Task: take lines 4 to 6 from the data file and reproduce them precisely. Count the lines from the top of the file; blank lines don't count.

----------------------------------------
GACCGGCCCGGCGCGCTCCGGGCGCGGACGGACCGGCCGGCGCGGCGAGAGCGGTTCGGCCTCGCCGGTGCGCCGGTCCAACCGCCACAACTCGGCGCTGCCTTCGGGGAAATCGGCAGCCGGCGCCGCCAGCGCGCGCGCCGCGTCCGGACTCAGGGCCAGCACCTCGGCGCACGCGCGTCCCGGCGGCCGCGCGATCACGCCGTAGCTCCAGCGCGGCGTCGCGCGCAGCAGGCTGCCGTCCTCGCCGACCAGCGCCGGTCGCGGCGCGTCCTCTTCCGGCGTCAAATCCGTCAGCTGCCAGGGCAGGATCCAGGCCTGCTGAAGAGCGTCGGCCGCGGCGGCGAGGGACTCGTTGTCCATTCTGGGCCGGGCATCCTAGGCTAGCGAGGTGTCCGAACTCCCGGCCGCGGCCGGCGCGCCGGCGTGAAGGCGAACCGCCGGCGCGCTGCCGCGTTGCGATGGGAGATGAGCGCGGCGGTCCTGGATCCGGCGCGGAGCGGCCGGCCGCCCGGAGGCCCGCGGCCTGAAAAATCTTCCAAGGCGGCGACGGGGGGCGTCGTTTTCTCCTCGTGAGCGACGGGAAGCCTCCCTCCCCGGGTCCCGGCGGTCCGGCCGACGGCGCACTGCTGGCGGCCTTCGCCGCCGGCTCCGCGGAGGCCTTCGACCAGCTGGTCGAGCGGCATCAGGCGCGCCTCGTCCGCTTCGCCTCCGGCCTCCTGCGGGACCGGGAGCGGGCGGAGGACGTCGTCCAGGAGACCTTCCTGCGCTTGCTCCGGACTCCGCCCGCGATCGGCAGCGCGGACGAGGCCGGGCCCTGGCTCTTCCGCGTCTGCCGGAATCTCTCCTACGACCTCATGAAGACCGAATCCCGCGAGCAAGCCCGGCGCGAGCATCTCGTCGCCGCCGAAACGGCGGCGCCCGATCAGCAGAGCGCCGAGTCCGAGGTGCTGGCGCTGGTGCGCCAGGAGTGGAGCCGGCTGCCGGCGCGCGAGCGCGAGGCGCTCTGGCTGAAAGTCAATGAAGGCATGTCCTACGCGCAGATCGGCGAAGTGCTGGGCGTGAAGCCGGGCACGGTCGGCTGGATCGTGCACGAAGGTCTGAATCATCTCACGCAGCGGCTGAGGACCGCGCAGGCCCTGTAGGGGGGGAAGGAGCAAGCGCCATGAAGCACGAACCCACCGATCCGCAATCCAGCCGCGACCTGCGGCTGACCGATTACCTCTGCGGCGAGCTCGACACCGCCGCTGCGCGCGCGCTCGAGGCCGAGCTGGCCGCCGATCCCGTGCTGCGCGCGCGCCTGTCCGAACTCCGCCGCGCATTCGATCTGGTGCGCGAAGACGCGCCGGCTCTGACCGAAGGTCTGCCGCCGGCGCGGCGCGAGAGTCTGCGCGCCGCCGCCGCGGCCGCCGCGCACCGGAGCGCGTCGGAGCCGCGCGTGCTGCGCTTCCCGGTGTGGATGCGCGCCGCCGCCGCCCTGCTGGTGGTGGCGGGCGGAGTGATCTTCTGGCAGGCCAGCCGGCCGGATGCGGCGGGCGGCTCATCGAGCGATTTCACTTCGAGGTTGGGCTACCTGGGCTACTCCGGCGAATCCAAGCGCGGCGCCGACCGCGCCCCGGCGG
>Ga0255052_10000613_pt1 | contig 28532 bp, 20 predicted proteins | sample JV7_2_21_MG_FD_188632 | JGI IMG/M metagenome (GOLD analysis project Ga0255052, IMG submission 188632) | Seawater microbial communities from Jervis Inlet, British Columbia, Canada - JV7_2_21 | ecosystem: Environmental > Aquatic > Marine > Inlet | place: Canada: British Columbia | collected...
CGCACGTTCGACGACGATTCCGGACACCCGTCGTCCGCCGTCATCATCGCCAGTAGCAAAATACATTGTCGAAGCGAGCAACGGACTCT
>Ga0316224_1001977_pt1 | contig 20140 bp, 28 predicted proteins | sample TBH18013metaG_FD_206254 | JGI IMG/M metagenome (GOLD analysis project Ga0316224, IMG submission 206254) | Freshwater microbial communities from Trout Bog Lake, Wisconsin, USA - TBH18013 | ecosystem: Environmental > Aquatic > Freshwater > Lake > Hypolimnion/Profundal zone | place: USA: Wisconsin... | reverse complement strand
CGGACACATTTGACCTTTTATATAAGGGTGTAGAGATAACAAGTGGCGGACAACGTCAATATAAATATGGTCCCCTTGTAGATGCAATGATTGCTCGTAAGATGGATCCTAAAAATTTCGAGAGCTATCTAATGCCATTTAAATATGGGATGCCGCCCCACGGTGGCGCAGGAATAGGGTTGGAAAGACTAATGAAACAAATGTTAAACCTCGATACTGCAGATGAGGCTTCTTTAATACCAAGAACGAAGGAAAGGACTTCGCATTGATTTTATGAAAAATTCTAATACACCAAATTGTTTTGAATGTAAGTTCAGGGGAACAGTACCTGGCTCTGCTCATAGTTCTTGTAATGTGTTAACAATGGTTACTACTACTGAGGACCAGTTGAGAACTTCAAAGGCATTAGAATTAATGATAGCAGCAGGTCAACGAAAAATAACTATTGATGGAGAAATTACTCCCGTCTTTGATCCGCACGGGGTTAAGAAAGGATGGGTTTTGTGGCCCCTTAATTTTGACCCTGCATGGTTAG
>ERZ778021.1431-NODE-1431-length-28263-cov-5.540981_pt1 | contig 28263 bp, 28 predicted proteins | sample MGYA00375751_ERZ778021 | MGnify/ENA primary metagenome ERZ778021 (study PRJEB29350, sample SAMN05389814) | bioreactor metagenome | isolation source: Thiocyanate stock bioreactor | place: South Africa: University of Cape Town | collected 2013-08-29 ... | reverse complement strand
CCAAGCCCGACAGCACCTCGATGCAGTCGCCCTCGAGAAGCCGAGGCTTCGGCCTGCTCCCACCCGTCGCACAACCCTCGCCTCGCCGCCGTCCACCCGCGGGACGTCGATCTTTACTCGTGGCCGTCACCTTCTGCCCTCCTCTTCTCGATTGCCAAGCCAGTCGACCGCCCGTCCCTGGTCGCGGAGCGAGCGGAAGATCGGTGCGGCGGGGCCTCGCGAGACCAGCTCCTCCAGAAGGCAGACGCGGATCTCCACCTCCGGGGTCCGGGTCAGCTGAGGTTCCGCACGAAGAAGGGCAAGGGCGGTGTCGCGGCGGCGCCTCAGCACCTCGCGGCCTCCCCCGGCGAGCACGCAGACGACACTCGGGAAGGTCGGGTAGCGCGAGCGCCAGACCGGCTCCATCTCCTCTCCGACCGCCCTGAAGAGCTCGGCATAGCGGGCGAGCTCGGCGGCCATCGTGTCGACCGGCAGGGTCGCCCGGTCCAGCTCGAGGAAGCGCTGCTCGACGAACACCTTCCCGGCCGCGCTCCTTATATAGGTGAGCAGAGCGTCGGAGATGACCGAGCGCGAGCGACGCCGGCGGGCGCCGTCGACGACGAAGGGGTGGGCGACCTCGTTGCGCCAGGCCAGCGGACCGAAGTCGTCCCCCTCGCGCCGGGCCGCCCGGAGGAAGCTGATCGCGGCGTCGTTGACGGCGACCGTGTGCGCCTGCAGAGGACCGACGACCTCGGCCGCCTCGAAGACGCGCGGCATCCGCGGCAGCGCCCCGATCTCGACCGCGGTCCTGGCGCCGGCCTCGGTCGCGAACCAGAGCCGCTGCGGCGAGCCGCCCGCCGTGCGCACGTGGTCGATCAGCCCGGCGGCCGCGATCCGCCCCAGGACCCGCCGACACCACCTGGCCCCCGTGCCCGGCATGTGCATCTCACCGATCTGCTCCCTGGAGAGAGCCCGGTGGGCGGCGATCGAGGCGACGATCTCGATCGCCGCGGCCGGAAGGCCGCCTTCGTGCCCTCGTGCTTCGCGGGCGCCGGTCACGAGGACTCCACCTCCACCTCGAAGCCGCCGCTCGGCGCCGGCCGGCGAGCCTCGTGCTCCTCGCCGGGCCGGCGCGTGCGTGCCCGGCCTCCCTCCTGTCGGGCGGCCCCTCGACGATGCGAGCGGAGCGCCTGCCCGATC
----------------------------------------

>Ga0316224_1001977_pt1 | contig 20140 bp, 28 predicted proteins | sample TBH18013metaG_FD_206254 | JGI IMG/M metagenome (GOLD analysis project Ga0316224, IMG submission 206254) | Freshwater microbial communities from Trout Bog Lake, Wisconsin, USA - TBH18013 | ecosystem: Environmental > Aquatic > Freshwater > Lake > Hypolimnion/Profundal zone | place: USA: Wisconsin... | reverse complement strand
CGGACACATTTGACCTTTTATATAAGGGTGTAGAGATAACAAGTGGCGGACAACGTCAATATAAATATGGTCCCCTTGTAGATGCAATGATTGCTCGTAAGATGGATCCTAAAAATTTCGAGAGCTATCTAATGCCATTTAAATATGGGATGCCGCCCCACGGTGGCGCAGGAATAGGGTTGGAAAGACTAATGAAACAAATGTTAAACCTCGATACTGCAGATGAGGCTTCTTTAATACCAAGAACGAAGGAAAGGACTTCGCATTGATTTTATGAAAAATTCTAATACACCAAATTGTTTTGAATGTAAGTTCAGGGGAACAGTACCTGGCTCTGCTCATAGTTCTTGTAATGTGTTAACAATGGTTACTACTACTGAGGACCAGTTGAGAACTTCAAAGGCATTAGAATTAATGATAGCAGCAGGTCAACGAAAAATAACTATTGATGGAGAAATTACTCCCGTCTTTGATCCGCACGGGGTTAAGAAAGGATGGGTTTTGTGGCCCCTTAATTTTGACCCTGCATGGTTAG
>ERZ778021.1431-NODE-1431-length-28263-cov-5.540981_pt1 | contig 28263 bp, 28 predicted proteins | sample MGYA00375751_ERZ778021 | MGnify/ENA primary metagenome ERZ778021 (study PRJEB29350, sample SAMN05389814) | bioreactor metagenome | isolation source: Thiocyanate stock bioreactor | place: South Africa: University of Cape Town | collected 2013-08-29 ... | reverse complement strand